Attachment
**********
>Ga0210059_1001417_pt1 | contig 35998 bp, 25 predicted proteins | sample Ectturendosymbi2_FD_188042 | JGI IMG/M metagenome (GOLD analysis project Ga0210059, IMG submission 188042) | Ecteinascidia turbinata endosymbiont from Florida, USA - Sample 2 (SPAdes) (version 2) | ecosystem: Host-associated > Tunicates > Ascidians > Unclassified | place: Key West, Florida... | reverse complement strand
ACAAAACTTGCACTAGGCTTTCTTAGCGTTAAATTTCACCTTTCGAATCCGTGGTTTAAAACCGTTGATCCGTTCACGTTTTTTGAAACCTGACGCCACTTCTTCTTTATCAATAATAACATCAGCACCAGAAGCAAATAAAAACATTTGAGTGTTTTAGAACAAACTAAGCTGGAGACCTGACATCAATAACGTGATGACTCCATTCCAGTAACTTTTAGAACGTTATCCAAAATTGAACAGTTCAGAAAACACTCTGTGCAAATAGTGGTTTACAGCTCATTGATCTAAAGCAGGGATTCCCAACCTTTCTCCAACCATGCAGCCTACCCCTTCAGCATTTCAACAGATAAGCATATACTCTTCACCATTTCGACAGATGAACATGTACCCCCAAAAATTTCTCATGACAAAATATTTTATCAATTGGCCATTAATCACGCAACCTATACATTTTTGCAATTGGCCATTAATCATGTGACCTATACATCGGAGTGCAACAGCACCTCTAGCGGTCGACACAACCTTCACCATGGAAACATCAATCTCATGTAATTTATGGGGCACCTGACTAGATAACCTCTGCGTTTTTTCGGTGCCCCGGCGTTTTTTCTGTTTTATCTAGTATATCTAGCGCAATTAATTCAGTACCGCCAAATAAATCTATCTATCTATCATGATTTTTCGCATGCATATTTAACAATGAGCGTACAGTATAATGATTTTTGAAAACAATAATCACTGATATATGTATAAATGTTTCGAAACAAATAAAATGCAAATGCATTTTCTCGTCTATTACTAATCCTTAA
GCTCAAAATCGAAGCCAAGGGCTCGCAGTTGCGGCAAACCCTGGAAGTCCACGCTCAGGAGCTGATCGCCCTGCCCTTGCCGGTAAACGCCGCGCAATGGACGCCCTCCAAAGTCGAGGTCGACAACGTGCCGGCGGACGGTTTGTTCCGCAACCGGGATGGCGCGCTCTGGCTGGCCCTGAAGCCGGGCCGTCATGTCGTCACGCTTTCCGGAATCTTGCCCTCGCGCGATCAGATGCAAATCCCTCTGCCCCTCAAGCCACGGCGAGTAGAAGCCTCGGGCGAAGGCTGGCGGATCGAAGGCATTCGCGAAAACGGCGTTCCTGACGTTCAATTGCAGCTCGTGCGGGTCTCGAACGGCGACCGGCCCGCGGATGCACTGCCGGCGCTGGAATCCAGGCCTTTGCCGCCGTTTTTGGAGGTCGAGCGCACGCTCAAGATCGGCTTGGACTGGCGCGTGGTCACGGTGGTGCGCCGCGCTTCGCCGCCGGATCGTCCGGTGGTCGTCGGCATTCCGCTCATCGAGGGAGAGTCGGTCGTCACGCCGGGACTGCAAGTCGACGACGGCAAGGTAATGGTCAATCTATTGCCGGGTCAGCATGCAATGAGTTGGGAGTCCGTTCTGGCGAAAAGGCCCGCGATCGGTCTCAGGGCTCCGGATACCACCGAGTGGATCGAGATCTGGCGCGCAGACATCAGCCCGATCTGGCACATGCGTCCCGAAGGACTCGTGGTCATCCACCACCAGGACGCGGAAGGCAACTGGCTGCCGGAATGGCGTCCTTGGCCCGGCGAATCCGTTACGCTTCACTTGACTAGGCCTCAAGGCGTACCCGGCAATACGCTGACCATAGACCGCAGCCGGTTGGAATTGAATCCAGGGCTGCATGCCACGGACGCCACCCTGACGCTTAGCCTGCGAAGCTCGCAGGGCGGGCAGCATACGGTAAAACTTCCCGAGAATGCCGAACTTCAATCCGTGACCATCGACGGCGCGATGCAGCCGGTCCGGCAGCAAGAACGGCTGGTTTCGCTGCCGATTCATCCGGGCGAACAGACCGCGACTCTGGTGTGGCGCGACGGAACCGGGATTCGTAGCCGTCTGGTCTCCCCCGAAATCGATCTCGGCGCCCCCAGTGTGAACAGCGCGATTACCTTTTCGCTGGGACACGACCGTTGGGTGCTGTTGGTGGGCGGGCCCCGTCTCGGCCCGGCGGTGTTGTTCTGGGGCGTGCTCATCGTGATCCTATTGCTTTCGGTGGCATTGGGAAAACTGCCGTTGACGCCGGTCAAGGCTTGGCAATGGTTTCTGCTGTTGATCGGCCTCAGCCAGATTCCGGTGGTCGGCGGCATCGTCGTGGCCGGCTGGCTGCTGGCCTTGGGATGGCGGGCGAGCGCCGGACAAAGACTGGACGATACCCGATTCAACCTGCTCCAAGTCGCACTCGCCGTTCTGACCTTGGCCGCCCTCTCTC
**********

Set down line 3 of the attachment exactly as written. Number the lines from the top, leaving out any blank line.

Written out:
GCTCAAAATCGAAGCCAAGGGCTCGCAGTTGCGGCAAACCCTGGAAGTCCACGCTCAGGAGCTGATCGCCCTGCCCTTGCCGGTAAACGCCGCGCAATGGACGCCCTCCAAAGTCGAGGTCGACAACGTGCCGGCGGACGGTTTGTTCCGCAACCGGGATGGCGCGCTCTGGCTGGCCCTGAAGCCGGGCCGTCATGTCGTCACGCTTTCCGGAATCTTGCCCTCGCGCGATCAGATGCAAATCCCTCTGCCCCTCAAGCCACGGCGAGTAGAAGCCTCGGGCGAAGGCTGGCGGATCGAAGGCATTCGCGAAAACGGCGTTCCTGACGTTCAATTGCAGCTCGTGCGGGTCTCGAACGGCGACCGGCCCGCGGATGCACTGCCGGCGCTGGAATCCAGGCCTTTGCCGCCGTTTTTGGAGGTCGAGCGCACGCTCAAGATCGGCTTGGACTGGCGCGTGGTCACGGTGGTGCGCCGCGCTTCGCCGCCGGATCGTCCGGTGGTCGTCGGCATTCCGCTCATCGAGGGAGAGTCGGTCGTCACGCCGGGACTGCAAGTCGACGACGGCAAGGTAATGGTCAATCTATTGCCGGGTCAGCATGCAATGAGTTGGGAGTCCGTTCTGGCGAAAAGGCCCGCGATCGGTCTCAGGGCTCCGGATACCACCGAGTGGATCGAGATCTGGCGCGCAGACATCAGCCCGATCTGGCACATGCGTCCCGAAGGACTCGTGGTCATCCACCACCAGGACGCGGAAGGCAACTGGCTGCCGGAATGGCGTCCTTGGCCCGGCGAATCCGTTACGCTTCACTTGACTAGGCCTCAAGGCGTACCCGGCAATACGCTGACCATAGACCGCAGCCGGTTGGAATTGAATCCAGGGCTGCATGCCACGGACGCCACCCTGACGCTTAGCCTGCGAAGCTCGCAGGGCGGGCAGCATACGGTAAAACTTCCCGAGAATGCCGAACTTCAATCCGTGACCATCGACGGCGCGATGCAGCCGGTCCGGCAGCAAGAACGGCTGGTTTCGCTGCCGATTCATCCGGGCGAACAGACCGCGACTCTGGTGTGGCGCGACGGAACCGGGATTCGTAGCCGTCTGGTCTCCCCCGAAATCGATCTCGGCGCCCCCAGTGTGAACAGCGCGATTACCTTTTCGCTGGGACACGACCGTTGGGTGCTGTTGGTGGGCGGGCCCCGTCTCGGCCCGGCGGTGTTGTTCTGGGGCGTGCTCATCGTGATCCTATTGCTTTCGGTGGCATTGGGAAAACTGCCGTTGACGCCGGTCAAGGCTTGGCAATGGTTTCTGCTGTTGATCGGCCTCAGCCAGATTCCGGTGGTCGGCGGCATCGTCGTGGCCGGCTGGCTGCTGGCCTTGGGATGGCGGGCGAGCGCCGGACAAAGACTGGACGATACCCGATTCAACCTGCTCCAAGTCGCACTCGCCGTTCTGACCTTGGCCGCCCTCTCTC